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Apr 19th
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Home Community Local Treharne’s Bid Falls Short

Treharne’s Bid Falls Short

Evan Treharne’s improbable, underdog run to oust Republican incumbent Marty Knollenberg from Michigan’s 41st district (Troy/Clawson) finished 7,500 votes short.

Campaign volunteers (from left) John Lewis, Brian O’Connor, David Guenther, Mitchell Kaufman, Garrett Moscow and Rosemary Scheidt flank Democratic state house candidate Evan Treharne and his father James before a campaign event in October. | Photo courtesy Evan TreharneThe Seaholm substitute teacher and 2003 graduate nearly pulled off the upset of the state’s election season – pulling to 50-49 percent during early voting returns – before losing the contest by 18 points.

Treharne, despite being a first time Democratic candidate, gained 42 % of the vote – a number credited his Seaholm-student laden campaign staff.

“It started out as just community service, but turned into a lot of fun,” said senior Brian O’Conner, Treharne’s Seaholm campaign manager.

Students became involved in the campaign in various ways, including government classes and hearing about it on the football team.

“Evan was one of my football coaches, and we got along within the season, so I decided to help a brother out,” said senior Mike Steltenkamp.

Students worked anywhere from 20-40 hours. “Each person worked a different amount, the most for sure was Brian O’Conner,” said Treharne. “Most people worked anywhere from 20-40 hours. I think Brian was closer to 100.”

Students dedicated themselves to going door to door, and dropping off campaign literature on peoples’ porches and newspaper bins.

“Sometimes when we were going door to door, people would get a little rowdy if they didn’t share the same views as Evan,” said senior Mike Steltenkamp.

Working on the campaign also included stapling hundreds of yard signs, which was very time consuming, but also saved money.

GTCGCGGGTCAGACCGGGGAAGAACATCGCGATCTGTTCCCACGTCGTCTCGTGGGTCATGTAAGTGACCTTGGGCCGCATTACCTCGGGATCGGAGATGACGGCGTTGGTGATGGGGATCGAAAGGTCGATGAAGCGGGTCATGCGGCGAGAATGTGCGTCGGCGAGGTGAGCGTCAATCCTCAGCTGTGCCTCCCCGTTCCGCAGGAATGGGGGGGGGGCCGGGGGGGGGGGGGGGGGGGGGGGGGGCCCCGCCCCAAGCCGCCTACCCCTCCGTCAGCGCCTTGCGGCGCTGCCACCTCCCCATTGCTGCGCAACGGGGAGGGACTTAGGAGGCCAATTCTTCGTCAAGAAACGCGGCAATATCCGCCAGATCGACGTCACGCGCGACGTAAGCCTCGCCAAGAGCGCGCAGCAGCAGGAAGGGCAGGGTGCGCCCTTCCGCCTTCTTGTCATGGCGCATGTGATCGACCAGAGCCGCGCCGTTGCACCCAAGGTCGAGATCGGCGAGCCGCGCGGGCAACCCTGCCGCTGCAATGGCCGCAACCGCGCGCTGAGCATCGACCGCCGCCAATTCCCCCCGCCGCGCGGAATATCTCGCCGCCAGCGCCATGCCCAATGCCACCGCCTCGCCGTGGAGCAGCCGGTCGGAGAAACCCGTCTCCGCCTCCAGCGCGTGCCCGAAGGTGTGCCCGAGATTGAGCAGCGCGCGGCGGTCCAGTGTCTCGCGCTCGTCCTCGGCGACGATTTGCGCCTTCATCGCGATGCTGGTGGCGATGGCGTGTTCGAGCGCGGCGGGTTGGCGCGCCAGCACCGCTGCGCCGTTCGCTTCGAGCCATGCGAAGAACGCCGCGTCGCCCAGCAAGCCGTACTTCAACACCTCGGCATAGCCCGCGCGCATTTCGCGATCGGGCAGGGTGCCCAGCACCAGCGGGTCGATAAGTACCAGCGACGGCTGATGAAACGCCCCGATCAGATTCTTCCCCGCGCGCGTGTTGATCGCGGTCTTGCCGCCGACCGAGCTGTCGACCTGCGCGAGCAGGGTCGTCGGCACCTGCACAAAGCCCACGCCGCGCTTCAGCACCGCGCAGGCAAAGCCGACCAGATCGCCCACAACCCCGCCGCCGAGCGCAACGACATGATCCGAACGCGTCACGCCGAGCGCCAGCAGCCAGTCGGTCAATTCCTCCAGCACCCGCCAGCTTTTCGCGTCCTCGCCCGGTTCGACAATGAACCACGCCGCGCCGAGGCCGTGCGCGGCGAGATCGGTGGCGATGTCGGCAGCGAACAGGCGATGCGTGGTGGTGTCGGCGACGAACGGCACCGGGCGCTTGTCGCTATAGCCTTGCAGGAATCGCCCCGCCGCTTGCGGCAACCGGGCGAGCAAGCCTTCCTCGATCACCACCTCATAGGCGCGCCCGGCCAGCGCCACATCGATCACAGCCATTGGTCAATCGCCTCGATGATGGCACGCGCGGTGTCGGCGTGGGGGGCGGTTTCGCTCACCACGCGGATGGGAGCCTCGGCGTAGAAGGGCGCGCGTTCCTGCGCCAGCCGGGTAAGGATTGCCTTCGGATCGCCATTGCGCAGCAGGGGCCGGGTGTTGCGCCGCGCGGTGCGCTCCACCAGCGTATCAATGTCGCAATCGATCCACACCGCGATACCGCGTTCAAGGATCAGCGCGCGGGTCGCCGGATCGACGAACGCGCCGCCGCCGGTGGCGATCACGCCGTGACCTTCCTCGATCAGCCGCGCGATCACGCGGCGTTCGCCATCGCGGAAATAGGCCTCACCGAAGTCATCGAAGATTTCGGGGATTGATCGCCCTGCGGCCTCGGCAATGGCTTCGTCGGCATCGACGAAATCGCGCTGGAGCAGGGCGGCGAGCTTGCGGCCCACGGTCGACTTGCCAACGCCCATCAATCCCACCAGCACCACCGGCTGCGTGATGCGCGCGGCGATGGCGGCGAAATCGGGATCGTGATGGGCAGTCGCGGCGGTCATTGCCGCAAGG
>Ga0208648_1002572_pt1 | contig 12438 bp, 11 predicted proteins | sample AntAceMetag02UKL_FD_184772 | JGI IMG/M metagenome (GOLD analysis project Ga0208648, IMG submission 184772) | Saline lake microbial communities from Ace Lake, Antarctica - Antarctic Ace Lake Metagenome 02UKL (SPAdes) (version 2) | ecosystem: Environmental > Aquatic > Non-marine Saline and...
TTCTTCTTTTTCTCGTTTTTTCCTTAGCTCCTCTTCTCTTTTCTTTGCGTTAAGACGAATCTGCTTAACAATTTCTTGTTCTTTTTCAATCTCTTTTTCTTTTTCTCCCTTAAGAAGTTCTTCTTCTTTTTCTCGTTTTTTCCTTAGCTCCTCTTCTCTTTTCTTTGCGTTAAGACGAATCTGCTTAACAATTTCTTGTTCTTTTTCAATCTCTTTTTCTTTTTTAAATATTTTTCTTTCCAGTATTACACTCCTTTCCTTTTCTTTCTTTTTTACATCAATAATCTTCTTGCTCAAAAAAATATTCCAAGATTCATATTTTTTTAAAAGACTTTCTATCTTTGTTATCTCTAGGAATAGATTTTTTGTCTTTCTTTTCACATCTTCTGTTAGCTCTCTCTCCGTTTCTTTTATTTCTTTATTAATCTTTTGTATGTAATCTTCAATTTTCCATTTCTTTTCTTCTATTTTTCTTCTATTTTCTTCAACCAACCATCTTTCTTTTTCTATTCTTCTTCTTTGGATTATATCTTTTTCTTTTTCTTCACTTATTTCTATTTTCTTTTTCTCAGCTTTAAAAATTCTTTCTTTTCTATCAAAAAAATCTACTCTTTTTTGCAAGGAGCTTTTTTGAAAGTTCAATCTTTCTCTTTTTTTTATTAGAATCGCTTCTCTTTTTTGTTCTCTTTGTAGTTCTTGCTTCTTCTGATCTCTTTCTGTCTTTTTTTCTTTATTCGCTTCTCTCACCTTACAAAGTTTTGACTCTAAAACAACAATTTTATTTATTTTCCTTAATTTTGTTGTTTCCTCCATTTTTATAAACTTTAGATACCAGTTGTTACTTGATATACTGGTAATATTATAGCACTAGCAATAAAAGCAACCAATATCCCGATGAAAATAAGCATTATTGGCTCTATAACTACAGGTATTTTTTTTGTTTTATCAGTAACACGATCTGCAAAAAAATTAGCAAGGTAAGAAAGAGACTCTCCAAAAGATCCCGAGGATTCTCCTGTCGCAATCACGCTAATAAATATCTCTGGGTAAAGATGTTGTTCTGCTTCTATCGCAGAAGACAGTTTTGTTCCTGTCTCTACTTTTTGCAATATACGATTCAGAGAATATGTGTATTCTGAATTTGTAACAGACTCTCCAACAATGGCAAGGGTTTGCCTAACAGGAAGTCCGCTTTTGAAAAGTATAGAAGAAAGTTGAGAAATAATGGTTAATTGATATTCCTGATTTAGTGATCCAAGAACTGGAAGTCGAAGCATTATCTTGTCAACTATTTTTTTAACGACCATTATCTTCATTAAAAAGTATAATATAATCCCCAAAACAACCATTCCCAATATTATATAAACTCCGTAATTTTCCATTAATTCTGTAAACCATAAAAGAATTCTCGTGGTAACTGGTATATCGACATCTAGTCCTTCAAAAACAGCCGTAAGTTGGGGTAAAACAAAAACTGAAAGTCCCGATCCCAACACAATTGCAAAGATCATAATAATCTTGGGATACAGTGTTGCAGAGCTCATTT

“The main thing is money,” said Treharne. “If you have money, you have the resources to really get your name out there.”

“I fundraised about $5000, and my opponent had close to $90,000. So if you consider that I got just under 42% of the votes with just 1/18th of his budget, it went well,” Treharne continued to say.

Besides having to deal with the issues of money and passing out campaign literature and signs, Treharne also had to endure the personal effects of the campaign.

Beginning in October, Knollenberg began a television campaign that painted a “special-interest” driven Treharne as young tax-raiser-to-be who “doesn’t own a home (and) lives with his parents.”

According to election records from the Michigan Department of State, Knollenberg spent $46,000 on those ads from August 28 to October 19. Records for the period beginning October 20 – when the ads appeared to increase in rotation – have not yet been released.

“It’s all about marketing, its all about how you’re perceived in the media,” said Treharne. “I was perceived as an inexperienced 24 year old, and my opponent Marty was perceived as the more experienced candidate.”

Overall, most students felt that the campaign was a beneficial experience.

“There’s a lot that goes into a campaign, and it’s cool to see that he put the time and effort into it,” said senior Jeremy Altman.

“Even though it was a great learning experience for me, for the 20 or 30 volunteers that I had, I think it was an even better learning experience for them,” said Treharne.

So after working the long hours and dealing with the media, will Treharne ever consider running for office again?

“If they asked me to do it tomorrow, I probably would say no. Maybe two years, four years from now, we’ll see.”

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